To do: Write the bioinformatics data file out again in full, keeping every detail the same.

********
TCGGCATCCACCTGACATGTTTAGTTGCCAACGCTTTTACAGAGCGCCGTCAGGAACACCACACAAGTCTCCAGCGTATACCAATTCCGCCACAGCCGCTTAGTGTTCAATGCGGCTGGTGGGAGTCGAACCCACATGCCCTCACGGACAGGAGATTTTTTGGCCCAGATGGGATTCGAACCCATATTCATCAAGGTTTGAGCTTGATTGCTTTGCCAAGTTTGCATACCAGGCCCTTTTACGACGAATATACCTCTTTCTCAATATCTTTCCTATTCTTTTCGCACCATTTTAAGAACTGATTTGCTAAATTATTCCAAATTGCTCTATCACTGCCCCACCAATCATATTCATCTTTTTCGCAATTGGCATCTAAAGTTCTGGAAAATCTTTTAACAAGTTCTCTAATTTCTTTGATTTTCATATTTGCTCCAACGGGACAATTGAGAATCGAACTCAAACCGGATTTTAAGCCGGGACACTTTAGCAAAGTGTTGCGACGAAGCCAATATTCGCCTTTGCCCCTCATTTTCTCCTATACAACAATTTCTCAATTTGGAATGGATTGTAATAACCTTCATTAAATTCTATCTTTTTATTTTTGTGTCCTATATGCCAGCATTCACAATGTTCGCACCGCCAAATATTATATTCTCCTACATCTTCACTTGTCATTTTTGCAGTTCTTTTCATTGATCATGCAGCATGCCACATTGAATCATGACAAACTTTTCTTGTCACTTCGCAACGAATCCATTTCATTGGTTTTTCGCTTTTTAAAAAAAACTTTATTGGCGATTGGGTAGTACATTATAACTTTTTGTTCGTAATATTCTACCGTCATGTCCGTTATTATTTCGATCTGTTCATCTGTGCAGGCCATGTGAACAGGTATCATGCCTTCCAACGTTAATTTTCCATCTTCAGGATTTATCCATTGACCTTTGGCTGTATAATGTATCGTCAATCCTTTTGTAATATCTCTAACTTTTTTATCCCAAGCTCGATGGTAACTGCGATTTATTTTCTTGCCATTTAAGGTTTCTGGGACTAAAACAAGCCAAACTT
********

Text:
TCGGCATCCACCTGACATGTTTAGTTGCCAACGCTTTTACAGAGCGCCGTCAGGAACACCACACAAGTCTCCAGCGTATACCAATTCCGCCACAGCCGCTTAGTGTTCAATGCGGCTGGTGGGAGTCGAACCCACATGCCCTCACGGACAGGAGATTTTTTGGCCCAGATGGGATTCGAACCCATATTCATCAAGGTTTGAGCTTGATTGCTTTGCCAAGTTTGCATACCAGGCCCTTTTACGACGAATATACCTCTTTCTCAATATCTTTCCTATTCTTTTCGCACCATTTTAAGAACTGATTTGCTAAATTATTCCAAATTGCTCTATCACTGCCCCACCAATCATATTCATCTTTTTCGCAATTGGCATCTAAAGTTCTGGAAAATCTTTTAACAAGTTCTCTAATTTCTTTGATTTTCATATTTGCTCCAACGGGACAATTGAGAATCGAACTCAAACCGGATTTTAAGCCGGGACACTTTAGCAAAGTGTTGCGACGAAGCCAATATTCGCCTTTGCCCCTCATTTTCTCCTATACAACAATTTCTCAATTTGGAATGGATTGTAATAACCTTCATTAAATTCTATCTTTTTATTTTTGTGTCCTATATGCCAGCATTCACAATGTTCGCACCGCCAAATATTATATTCTCCTACATCTTCACTTGTCATTTTTGCAGTTCTTTTCATTGATCATGCAGCATGCCACATTGAATCATGACAAACTTTTCTTGTCACTTCGCAACGAATCCATTTCATTGGTTTTTCGCTTTTTAAAAAAAACTTTATTGGCGATTGGGTAGTACATTATAACTTTTTGTTCGTAATATTCTACCGTCATGTCCGTTATTATTTCGATCTGTTCATCTGTGCAGGCCATGTGAACAGGTATCATGCCTTCCAACGTTAATTTTCCATCTTCAGGATTTATCCATTGACCTTTGGCTGTATAATGTATCGTCAATCCTTTTGTAATATCTCTAACTTTTTTATCCCAAGCTCGATGGTAACTGCGATTTATTTTCTTGCCATTTAAGGTTTCTGGGACTAAAACAAGCCAAACTT